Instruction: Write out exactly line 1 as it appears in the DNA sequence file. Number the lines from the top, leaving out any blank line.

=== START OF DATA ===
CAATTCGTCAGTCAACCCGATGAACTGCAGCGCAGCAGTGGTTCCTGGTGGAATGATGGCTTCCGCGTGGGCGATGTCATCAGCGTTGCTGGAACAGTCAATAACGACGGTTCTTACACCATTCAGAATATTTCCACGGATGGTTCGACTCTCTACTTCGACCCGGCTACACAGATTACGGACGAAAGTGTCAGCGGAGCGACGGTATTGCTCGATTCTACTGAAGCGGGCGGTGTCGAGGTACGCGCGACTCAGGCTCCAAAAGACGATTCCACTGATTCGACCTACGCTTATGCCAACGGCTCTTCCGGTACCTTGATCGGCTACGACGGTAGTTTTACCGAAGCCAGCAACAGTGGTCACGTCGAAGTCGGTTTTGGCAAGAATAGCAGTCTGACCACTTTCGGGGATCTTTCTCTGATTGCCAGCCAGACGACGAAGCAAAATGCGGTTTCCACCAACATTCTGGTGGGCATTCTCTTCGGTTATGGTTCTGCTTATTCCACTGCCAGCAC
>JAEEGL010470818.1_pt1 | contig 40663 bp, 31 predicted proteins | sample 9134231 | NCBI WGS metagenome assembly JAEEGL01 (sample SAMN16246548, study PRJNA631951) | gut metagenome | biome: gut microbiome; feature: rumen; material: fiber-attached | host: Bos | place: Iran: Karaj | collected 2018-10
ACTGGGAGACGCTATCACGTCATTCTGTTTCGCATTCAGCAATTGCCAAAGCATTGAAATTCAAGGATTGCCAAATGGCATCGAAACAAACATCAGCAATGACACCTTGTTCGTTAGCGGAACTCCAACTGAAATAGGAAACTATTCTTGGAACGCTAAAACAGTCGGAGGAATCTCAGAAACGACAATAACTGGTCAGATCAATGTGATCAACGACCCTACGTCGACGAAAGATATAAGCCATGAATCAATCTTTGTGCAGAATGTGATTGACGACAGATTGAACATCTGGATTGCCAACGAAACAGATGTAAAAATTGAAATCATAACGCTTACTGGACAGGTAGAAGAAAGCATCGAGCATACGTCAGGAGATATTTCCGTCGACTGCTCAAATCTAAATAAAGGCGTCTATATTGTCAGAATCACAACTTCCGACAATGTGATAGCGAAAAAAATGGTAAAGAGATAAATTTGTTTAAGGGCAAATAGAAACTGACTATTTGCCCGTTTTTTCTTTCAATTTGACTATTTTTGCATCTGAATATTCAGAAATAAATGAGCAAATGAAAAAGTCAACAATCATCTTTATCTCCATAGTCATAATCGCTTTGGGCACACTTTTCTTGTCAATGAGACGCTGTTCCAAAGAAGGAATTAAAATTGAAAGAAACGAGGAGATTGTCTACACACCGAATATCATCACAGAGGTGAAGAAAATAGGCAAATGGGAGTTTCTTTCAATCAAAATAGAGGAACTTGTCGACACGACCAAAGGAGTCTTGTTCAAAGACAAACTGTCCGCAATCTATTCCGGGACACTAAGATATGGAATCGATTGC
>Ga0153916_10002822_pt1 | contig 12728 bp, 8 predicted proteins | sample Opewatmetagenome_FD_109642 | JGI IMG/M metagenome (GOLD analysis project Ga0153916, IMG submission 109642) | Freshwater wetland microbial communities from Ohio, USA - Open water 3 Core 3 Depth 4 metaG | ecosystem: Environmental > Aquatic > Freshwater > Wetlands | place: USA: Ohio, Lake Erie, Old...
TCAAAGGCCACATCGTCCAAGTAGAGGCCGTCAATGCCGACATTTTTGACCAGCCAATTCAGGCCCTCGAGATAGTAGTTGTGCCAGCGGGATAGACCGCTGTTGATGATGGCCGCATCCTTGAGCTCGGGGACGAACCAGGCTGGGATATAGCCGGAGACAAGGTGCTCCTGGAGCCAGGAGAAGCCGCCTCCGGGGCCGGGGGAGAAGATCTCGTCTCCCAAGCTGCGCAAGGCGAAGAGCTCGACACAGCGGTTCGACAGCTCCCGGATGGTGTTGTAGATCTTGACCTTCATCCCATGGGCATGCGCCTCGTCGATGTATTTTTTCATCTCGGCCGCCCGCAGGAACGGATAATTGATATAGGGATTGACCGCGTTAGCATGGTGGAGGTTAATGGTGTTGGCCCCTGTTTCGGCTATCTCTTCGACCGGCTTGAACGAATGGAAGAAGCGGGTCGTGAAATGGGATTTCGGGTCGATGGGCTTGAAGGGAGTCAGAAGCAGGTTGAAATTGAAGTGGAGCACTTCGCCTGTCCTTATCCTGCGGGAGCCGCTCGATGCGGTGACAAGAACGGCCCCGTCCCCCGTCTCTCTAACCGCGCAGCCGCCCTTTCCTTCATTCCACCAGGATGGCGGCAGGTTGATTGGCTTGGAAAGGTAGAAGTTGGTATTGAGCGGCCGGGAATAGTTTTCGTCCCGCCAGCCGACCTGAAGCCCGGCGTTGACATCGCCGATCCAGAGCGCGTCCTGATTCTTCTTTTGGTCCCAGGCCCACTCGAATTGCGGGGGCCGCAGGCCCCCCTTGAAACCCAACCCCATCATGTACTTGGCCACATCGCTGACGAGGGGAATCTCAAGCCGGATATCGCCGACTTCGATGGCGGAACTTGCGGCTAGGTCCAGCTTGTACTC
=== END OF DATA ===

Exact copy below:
CAATTCGTCAGTCAACCCGATGAACTGCAGCGCAGCAGTGGTTCCTGGTGGAATGATGGCTTCCGCGTGGGCGATGTCATCAGCGTTGCTGGAACAGTCAATAACGACGGTTCTTACACCATTCAGAATATTTCCACGGATGGTTCGACTCTCTACTTCGACCCGGCTACACAGATTACGGACGAAAGTGTCAGCGGAGCGACGGTATTGCTCGATTCTACTGAAGCGGGCGGTGTCGAGGTACGCGCGACTCAGGCTCCAAAAGACGATTCCACTGATTCGACCTACGCTTATGCCAACGGCTCTTCCGGTACCTTGATCGGCTACGACGGTAGTTTTACCGAAGCCAGCAACAGTGGTCACGTCGAAGTCGGTTTTGGCAAGAATAGCAGTCTGACCACTTTCGGGGATCTTTCTCTGATTGCCAGCCAGACGACGAAGCAAAATGCGGTTTCCACCAACATTCTGGTGGGCATTCTCTTCGGTTATGGTTCTGCTTATTCCACTGCCAGCAC